‘take reasonable legislative and other measures, within its available
    resources, to achieve the progressive realisation’ of the rights to health
    care services, sufficient food and water, social security and adequate
    housing.[209]

  4. In considering these rights, South African courts do not make policy.
    Instead, the role of the courts is limited to assessing whether the measures
    taken by the government are reasonable. The courts:

    will not
    enquire whether other more desirable or favourable measures could have been
    adopted, or whether public money could have been better spent. ... It is
    necessary to recognise that a wide range of possible measures could be adopted
    by the state to meet its obligations. Many of these would meet the requirement
    of reasonableness.[210]

  5. A Human Rights Act could be similarly drafted to avoid requiring courts to
    make judgments that should properly be left to government. In particular, the
    principle of ‘progressive realisation’ should be a relevant factor
    when assessing the reasonableness of limitations upon economic, social and
    cultural rights. (For further discussion on a ‘reasonable limits’
    provision in a Human Rights Act, see section 20.6 below.)

  6. Further, it may be that different enforcement mechanisms are appropriate for
    civil and political rights on the one hand, and economic, social and cultural
    rights on the other. (See section 20.12 below.) However, this does not mean that
    economic, social and cultural rights are incapable of enforcement or that they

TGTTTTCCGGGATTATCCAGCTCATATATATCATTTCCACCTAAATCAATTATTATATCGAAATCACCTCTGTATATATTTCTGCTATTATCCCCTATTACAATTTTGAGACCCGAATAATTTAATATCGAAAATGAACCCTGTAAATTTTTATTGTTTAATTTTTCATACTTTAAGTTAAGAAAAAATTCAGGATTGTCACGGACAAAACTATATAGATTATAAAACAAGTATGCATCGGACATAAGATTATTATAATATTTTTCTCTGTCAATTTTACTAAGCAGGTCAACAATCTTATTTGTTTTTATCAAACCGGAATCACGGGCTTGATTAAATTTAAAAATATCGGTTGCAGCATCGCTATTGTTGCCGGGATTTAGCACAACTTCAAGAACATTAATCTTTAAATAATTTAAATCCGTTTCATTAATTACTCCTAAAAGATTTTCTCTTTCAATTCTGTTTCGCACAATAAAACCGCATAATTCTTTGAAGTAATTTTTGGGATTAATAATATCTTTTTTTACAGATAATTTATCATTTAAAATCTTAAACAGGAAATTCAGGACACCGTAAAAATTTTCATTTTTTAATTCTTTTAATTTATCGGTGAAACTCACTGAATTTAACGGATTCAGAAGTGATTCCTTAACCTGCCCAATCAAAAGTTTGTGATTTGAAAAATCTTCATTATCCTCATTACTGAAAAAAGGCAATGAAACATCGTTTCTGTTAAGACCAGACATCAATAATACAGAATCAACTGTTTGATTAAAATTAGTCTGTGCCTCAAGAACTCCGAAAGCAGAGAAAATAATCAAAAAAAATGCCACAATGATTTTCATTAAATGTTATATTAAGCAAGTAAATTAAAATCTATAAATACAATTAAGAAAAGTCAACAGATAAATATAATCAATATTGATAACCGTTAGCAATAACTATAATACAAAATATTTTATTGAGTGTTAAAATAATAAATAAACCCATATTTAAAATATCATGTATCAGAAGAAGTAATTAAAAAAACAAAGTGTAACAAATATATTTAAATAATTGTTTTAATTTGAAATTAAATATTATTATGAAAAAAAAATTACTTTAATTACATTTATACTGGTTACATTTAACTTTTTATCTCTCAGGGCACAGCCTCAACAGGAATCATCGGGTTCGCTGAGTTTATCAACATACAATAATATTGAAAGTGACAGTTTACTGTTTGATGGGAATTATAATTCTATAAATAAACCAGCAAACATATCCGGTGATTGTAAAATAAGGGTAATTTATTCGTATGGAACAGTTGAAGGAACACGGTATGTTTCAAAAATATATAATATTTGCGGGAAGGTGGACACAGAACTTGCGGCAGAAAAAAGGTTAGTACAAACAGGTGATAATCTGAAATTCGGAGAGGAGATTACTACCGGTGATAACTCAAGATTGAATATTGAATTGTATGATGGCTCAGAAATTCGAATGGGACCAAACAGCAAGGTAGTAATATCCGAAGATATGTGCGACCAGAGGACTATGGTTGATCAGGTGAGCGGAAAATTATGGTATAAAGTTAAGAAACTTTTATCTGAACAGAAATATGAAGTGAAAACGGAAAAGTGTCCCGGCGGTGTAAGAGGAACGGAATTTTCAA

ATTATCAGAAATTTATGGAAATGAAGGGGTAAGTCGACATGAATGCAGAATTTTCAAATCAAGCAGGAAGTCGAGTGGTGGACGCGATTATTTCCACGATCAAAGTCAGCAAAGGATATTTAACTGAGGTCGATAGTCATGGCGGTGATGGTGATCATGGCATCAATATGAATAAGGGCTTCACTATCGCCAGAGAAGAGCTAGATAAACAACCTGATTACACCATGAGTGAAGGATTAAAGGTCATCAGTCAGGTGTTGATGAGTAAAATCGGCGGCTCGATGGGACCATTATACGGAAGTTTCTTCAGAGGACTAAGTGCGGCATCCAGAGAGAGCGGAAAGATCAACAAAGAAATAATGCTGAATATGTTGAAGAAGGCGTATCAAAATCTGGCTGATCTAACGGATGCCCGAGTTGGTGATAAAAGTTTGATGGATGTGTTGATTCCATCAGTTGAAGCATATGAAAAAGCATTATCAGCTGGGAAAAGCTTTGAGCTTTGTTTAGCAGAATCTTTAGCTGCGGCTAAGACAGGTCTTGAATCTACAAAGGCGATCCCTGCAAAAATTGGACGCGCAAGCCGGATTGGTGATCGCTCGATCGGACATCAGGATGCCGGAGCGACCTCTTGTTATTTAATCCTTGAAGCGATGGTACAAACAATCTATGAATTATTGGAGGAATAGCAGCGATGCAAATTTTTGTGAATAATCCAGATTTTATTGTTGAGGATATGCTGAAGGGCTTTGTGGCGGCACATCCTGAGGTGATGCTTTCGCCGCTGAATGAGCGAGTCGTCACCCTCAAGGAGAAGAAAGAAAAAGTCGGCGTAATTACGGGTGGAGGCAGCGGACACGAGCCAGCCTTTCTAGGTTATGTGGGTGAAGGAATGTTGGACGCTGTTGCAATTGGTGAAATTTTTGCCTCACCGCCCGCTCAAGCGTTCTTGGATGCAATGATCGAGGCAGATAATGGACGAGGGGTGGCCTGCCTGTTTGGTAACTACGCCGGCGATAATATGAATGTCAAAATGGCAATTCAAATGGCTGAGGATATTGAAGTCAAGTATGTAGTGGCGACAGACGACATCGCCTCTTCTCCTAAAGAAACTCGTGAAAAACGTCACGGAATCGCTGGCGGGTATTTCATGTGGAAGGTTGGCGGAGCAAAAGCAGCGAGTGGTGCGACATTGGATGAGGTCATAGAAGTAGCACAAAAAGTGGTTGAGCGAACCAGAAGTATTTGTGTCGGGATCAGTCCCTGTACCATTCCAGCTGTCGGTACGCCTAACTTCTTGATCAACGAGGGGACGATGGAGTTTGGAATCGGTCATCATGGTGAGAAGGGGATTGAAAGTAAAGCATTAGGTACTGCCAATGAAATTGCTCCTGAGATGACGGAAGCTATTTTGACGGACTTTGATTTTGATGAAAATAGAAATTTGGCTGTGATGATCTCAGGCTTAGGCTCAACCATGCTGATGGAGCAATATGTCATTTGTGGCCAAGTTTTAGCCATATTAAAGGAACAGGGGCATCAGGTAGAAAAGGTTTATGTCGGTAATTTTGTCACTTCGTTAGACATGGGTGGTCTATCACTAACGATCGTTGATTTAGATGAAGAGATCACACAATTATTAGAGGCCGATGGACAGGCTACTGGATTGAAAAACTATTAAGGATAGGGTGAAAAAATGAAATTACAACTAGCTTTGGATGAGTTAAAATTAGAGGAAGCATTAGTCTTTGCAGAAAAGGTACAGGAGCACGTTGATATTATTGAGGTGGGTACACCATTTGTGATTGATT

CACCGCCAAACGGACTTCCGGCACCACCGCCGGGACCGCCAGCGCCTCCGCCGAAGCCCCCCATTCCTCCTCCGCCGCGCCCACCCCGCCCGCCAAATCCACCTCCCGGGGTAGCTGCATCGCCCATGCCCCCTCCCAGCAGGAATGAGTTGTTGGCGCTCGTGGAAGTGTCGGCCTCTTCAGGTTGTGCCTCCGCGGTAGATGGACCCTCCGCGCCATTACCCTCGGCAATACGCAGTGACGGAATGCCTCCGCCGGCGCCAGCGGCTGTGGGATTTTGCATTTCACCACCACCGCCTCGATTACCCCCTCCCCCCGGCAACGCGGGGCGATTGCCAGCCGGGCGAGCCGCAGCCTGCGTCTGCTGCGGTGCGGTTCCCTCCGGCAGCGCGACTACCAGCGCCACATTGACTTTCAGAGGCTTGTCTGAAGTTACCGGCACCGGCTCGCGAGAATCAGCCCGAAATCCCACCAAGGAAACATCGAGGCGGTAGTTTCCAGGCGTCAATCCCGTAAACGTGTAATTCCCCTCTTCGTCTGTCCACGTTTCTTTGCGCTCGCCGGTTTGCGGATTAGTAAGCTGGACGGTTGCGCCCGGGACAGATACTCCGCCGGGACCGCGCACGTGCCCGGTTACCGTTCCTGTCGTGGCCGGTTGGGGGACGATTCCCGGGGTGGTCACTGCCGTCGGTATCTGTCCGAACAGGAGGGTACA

should be excluded from a Human Rights Act.

  7. In any event, under the Human Rights Act model proposed by the Commission,
    federal Parliament would always have the final say with respect to resource
    allocation (regardless of the nature of the right at stake).

(iii) A Human Rights Act
could initially set out core economic, social and cultural rights

  1. In the event that the Consultation Committee is unsure about whether to
    recommend inclusion of all economic, social and cultural rights in a Human
    Rights Act, the Commission recommends against an ‘all or nothing
    approach’. In those circumstances, the Commission encourages the
    Consultation Committee to consider a minimum core of economic, social and
    cultural rights for inclusion in a Human Rights Act.

  2. For example, the UK Joint Committee on Human Rights recommended that a UK
    Bill of Rights should contain rights to health, education, housing and an
    adequate standard of living. Inclusion of these core rights was recommended
    because they ‘touch the substance of people’s everyday
    lives’.[211] The Joint
    Committee further considered that this list should be reviewed after a period to
    determine if further economic, social and cultural rights should be added.

  3. In terms of which rights to include in a Human Rights Act, the Commission is
    confident that people in Australia will tell the Consultation Committee about
    the rights that ‘touch the substance’ of their everyday lives. In